Most folks will have snorkelled at some point in their lives while on holiday. That trip to Spain or somewhere with the family or friends, you get the mask and the tube from a cheap trinket store and bob up and down in the water, face submerged, sunburning the skin off your back.
Today we went snorkelling in the Silfra Fissure, which is a little bit different to snorkelling in climes warmer. For a start the mask is not the only bit of gear you need.
After an early start to get to the tour pick up we had a thirty minute drive to the Silfra Fissure, water temperature being two degrees. This being the "warm" time to jump in the water. Our guide, a guy that went by the name of Loki, passed out all the gear that would be needed in order to get into the water.
First of was the teddy suit which was literally a sleeping bag that had arms and legs in it. Once inside and zipped up it was comfy as hell. Next you put on the dry suit, with a little help getting the damn thing on and closed because of the material. The funny thing about the dry suit is that in order to make it fit as snug as possible you have to hold open the neck ring a little and squat down, pressing out all the air inside the suit. Our guide explained that failure to do this would result in much bobbing up and down in the water as all the trapped air turned you into a sudo-inflatable dingy. With the shrink wrap completed we got the gloves, hood and flippers and were ready to roll.
Off we set for the ten minute walk through the hills to the fissure itself. The guide explained how to put on the flippers, clear out the mask, all that good stuff. My favourite part of the talk was when he explained that the face area is all that will be exposed to water.
"So, you know, after two minutes your face will go all numb and the cold won't be that much of a problem for you."
Ah Loki, if it wasn't for the Avengers I probably would have trusted everything you said without question.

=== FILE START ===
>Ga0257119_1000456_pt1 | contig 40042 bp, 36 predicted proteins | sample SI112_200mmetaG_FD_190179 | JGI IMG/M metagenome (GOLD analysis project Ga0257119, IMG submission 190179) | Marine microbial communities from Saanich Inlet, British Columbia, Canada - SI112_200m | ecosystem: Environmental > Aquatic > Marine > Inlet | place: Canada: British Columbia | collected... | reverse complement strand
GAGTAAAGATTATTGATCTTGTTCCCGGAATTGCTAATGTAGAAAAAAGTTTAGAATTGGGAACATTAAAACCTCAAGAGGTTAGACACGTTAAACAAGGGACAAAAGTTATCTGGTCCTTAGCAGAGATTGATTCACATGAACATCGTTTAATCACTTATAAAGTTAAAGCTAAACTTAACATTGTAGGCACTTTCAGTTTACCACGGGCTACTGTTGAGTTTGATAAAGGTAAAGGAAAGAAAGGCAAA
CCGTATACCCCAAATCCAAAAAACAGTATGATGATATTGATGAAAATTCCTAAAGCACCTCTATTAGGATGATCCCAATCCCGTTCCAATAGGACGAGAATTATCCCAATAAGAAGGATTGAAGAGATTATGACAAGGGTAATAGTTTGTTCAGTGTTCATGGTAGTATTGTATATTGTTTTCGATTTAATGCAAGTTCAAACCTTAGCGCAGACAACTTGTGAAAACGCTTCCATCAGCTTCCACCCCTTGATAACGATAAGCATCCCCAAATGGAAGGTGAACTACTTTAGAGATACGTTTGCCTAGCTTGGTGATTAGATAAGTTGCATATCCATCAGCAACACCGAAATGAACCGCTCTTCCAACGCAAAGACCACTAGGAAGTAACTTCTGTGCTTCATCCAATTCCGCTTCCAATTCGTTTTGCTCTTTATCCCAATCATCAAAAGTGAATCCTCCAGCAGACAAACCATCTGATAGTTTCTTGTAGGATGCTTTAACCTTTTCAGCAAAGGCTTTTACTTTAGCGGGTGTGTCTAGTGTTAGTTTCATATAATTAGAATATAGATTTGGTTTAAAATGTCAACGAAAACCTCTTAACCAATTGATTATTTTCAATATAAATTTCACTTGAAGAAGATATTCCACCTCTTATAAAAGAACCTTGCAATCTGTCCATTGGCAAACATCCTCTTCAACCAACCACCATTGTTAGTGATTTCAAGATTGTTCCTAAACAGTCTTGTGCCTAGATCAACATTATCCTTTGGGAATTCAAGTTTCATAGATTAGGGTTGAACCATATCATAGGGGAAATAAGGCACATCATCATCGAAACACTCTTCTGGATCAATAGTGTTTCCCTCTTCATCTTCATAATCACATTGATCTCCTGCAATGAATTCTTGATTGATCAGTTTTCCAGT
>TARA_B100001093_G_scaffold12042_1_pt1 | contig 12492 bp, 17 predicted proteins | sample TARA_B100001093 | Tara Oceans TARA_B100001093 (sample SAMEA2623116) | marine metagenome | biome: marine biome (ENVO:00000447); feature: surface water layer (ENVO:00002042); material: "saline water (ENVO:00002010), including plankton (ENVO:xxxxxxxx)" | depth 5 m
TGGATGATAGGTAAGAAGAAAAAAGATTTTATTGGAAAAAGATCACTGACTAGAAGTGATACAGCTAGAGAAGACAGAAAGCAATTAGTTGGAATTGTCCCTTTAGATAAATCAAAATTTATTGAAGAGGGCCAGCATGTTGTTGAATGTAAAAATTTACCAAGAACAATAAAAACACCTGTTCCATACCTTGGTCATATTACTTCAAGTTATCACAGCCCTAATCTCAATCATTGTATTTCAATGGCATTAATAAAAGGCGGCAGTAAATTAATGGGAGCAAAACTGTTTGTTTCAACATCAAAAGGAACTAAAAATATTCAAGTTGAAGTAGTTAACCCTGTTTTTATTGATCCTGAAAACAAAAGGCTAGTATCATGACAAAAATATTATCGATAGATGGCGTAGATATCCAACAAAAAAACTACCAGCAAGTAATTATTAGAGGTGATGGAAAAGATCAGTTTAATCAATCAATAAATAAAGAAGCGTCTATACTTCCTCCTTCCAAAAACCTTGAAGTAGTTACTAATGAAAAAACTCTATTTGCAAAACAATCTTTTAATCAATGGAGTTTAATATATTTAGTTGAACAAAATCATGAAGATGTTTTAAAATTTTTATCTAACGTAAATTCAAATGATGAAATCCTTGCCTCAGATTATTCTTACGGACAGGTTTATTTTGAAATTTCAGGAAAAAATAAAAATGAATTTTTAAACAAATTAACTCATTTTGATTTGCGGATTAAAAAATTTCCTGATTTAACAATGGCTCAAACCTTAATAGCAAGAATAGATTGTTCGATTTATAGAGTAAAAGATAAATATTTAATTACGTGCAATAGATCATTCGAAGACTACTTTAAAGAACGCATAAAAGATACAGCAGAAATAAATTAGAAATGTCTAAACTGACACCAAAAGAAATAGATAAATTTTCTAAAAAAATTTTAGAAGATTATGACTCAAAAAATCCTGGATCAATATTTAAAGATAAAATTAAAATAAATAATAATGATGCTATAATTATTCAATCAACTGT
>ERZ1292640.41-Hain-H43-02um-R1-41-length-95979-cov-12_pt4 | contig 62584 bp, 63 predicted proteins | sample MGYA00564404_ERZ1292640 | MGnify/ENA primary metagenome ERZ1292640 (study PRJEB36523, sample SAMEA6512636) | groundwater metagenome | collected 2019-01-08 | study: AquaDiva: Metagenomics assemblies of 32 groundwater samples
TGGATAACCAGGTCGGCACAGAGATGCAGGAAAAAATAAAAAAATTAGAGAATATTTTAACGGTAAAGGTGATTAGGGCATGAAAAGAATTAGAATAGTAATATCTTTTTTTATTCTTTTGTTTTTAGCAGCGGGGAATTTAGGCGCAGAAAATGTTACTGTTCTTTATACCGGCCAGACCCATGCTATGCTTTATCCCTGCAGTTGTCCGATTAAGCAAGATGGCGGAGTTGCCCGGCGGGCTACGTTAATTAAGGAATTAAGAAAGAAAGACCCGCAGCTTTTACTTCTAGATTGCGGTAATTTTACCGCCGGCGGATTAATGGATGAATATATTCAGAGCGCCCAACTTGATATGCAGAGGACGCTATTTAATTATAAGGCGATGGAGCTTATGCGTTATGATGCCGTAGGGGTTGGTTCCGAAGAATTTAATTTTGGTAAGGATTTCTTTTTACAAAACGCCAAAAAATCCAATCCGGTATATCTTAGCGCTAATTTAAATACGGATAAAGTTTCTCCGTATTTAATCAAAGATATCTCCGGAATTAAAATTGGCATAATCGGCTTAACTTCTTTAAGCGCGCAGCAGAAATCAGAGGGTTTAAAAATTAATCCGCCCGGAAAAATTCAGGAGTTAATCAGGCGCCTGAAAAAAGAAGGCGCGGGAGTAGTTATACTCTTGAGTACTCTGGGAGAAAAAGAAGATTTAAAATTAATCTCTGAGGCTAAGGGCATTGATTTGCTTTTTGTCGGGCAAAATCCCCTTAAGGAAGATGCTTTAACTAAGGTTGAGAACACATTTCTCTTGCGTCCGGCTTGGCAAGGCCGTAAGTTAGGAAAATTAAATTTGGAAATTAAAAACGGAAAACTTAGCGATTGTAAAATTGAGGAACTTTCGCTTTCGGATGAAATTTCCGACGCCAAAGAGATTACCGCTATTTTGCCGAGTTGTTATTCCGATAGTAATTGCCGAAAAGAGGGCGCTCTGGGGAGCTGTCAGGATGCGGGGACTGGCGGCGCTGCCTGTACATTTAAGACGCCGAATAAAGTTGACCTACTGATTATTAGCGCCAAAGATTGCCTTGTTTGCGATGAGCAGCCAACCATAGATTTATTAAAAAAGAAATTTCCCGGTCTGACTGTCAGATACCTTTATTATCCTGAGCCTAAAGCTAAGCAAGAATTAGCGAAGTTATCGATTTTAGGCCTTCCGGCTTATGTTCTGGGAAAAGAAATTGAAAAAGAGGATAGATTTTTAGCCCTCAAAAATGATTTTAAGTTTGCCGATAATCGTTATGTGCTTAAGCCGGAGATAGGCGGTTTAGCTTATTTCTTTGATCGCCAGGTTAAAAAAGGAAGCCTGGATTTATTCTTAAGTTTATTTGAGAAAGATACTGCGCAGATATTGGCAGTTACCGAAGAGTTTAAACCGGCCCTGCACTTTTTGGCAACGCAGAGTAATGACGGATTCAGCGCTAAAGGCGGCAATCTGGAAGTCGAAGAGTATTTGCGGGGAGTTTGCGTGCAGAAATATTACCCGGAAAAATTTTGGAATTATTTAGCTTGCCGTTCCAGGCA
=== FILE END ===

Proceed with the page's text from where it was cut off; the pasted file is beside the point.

Anyway we got into the water and started to snorkel.
Now, as I said at the start of the rant we've probably all done this at some point in our lives. My only problem was trying to think of when I'd done it in so clear water. Loki explained that the waters in the fissure have been filtered through volcanic rocks for about six hundred years, so they are fairly crystal clear by the time they gather in the fissure. Meaning we were able to see under water to depths of about one hundred metres without any problems at all.
There was no underwater life to look at on the trip but that in no way detracted from the enjoyment of it. Tunnels and holes and rock formations caused by eruptions centuries ago all for the viewing pleasure. The waters even had a "lazy man" current in them, meaning you literally just had to float and look about the place and the waters carried you along.
It was pure relaxation at its best.
It wasn't even all that cold, thanks mainly to the suits that we wore. The gloves did very little in the way of keeping my hands warm but you could float easily enough with them behind your back, out of the water and semi-warm. We even bought a disposable camera to take some underwater shots as we went.
At the end of the trip as we marched back to the van Loki lived up to his namesake of being a mischievous bastard. He brought us up to the top of a small hill that over looked the start of the fissure and said it was tradition to jump in before getting into the van to go home. Myself and the lady friend didn't need to be asked twice and we followed him like morons into the freezing cold depths. Despite having spend the best part of an hour in the waters suddenly being splashed in the face by them is like having a thousand knives thrown at your skin.